UK-based OSIL has announced the launch of its new expandable deep-sea camera system, a pressure activated self-contained system which allows for the integration of additional instrumentation.

“The novel system is activated by a pressure switch in the intelligent battery pack which can be programmed at the surface to turn the camera on and off at specific depths, preventing users from having to record and review hours of wasted footage, and can also independently or concurrently activate any instrumentation that is connected to it,” the company said.

Data is recorded onto a standard microSD memory card. Several hours of video footage can be built up over repeated deployments depending on the camera resolution settings and memory card used. Larger power packs are available for extended deployments. Recharging and data transfer takes place via an external connector.

“The self-contained system delivers even under extreme low-light conditions, and gives high quality images in fine detail,” said OSIL. “The system employs a full HD camera together with a dimmable all-purpose LED light, and a battery pack that can either be integrated into the same housing as the camera, or kept as a separate component depending on system requirements.”

The camera is equipped with a 2750-lumen LED light with variable intensity to allow adjustments to be made for visibility. The standard housing is rated to 6000 metres, but systems for shallower use are also available.



The next generation of unmanned surface vessels from Cornwall, UK-based Unmanned Survey Solutions (USS), the Accession-class, has been given the green light thanks to a grant from Marine-i, part-funded by ERDF (European Regional Development Fund).

USS has successfully introduced the Inception-class Mk1 and Mk2 USVs to the survey market. “Built by surveyors, for surveyors”, these USVs survey in shallow coastal or inland areas. The Accession-class next generation USV is a much larger vessel for use in the open ocean.

James Williams, director at USS, said: “This is a fantastic opportunity and we’re delighted to receive support from the Marine-i Marine Challenge Fund over the next five years to be able to develop our own offshore renewables class vessel. We’re now looking for project partners to help us design the Accession-class USVs with the right specifications.”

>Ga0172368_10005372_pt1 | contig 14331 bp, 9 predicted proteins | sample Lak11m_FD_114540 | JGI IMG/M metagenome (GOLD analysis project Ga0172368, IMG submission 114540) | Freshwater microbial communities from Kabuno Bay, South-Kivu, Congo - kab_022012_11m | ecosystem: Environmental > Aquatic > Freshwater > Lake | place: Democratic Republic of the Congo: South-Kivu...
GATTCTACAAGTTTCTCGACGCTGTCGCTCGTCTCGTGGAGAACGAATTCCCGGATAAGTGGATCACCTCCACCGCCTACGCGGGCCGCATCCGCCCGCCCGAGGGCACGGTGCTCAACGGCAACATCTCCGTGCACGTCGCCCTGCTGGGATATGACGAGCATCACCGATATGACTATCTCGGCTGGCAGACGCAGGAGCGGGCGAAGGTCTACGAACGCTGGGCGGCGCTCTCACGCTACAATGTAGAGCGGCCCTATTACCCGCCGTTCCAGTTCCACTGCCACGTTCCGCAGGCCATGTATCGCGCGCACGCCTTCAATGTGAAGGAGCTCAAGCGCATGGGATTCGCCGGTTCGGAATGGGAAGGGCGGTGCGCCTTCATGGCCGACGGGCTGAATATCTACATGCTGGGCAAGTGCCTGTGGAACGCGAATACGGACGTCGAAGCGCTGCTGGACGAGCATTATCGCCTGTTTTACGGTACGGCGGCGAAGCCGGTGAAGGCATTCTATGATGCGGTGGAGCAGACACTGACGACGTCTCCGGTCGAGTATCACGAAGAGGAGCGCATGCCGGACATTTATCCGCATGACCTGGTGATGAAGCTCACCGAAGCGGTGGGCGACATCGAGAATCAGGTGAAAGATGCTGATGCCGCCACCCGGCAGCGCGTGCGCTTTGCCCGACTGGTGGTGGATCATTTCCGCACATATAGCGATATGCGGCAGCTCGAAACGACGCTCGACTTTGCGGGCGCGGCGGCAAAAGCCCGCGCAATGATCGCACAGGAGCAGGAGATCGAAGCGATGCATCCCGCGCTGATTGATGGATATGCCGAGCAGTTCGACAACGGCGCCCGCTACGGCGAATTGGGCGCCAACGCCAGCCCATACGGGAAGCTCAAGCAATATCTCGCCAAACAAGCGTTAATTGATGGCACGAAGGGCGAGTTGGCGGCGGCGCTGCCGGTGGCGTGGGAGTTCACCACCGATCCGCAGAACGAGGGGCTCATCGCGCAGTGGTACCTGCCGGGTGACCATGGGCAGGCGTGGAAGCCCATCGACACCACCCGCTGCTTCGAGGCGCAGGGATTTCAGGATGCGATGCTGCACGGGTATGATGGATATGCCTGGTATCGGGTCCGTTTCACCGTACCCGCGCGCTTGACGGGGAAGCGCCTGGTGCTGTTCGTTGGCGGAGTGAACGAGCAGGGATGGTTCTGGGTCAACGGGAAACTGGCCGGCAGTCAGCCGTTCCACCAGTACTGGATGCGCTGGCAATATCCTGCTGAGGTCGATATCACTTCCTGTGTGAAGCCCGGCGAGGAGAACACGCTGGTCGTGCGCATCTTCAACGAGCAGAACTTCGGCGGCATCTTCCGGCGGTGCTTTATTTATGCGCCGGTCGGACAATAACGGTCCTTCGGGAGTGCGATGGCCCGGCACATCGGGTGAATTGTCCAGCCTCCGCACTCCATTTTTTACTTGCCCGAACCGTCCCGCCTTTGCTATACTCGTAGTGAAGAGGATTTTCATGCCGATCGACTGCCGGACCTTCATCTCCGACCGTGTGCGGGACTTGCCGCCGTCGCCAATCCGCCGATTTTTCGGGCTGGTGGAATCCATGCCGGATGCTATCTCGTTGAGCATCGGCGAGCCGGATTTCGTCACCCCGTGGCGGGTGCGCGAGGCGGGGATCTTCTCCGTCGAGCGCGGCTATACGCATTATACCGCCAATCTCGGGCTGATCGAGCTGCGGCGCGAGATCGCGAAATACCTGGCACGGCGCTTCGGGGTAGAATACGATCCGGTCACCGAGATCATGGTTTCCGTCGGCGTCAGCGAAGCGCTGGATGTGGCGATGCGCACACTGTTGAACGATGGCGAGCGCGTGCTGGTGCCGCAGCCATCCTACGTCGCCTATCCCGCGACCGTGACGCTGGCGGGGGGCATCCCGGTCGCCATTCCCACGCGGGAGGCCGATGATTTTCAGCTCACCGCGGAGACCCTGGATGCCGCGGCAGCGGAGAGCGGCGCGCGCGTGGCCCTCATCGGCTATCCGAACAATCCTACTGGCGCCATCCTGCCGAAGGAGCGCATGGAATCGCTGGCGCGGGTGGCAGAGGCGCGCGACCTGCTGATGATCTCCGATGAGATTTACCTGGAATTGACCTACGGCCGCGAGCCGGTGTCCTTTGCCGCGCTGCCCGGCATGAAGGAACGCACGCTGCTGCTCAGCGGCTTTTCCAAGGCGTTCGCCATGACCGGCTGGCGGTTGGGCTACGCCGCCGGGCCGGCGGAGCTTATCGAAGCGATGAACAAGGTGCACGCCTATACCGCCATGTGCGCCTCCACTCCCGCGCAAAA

Marine-i is an EU-funded programme that provides support for marine technology businesses operating in Cornwall and the Isles of Scilly.



Aquabotix, the underwater robotics company with operations in Australia and the US, has released SwarmDiver, a micro unmanned surface vehicle and unmanned underwater vehicle that operates in a swarm. Multiple SwarmDivers can function simultaneously as a single coordinated entity, be easily controlled via one operator on the surface, and perform dives on command to collect valuable intelligence, according to the company.

Whitney Million, Aquabotix’s chief executive officer, said: “This vehicle is a game-changer for both the industry and Aquabotix. Until today, there were simply no micro hybrid USV/UUV vehicles and no swarming unmanned vehicles with diving capabilities commercially available in the industry. Aquabotix has changed that.

“Maritime swarming is rapidly becoming an area of focus for naval forces globally, and SwarmDiver leads a revolution in underwater technologies. The hybrid system advances amphibious warfare tactics as it is engineered to handle dynamic operational situations, including intelligence, surveillance and reconnaissance missions and sophisticated, coordinated assaults through tracking, trailing and overwhelming targets.”

In addition to defence and security applications, SwarmDivers can be deployed in research, harbour management and oceanography, Million added.



Valeport, UK, reports the launch of a unique new probe that combines the power of the company’s SWiFT SVP and a turbidity sensor. The new SWiFTplus is intended for coastal, harbour and inland environmental and hydrographic survey use and offers high quality profiles in a compact, robust and portable package, the firm said.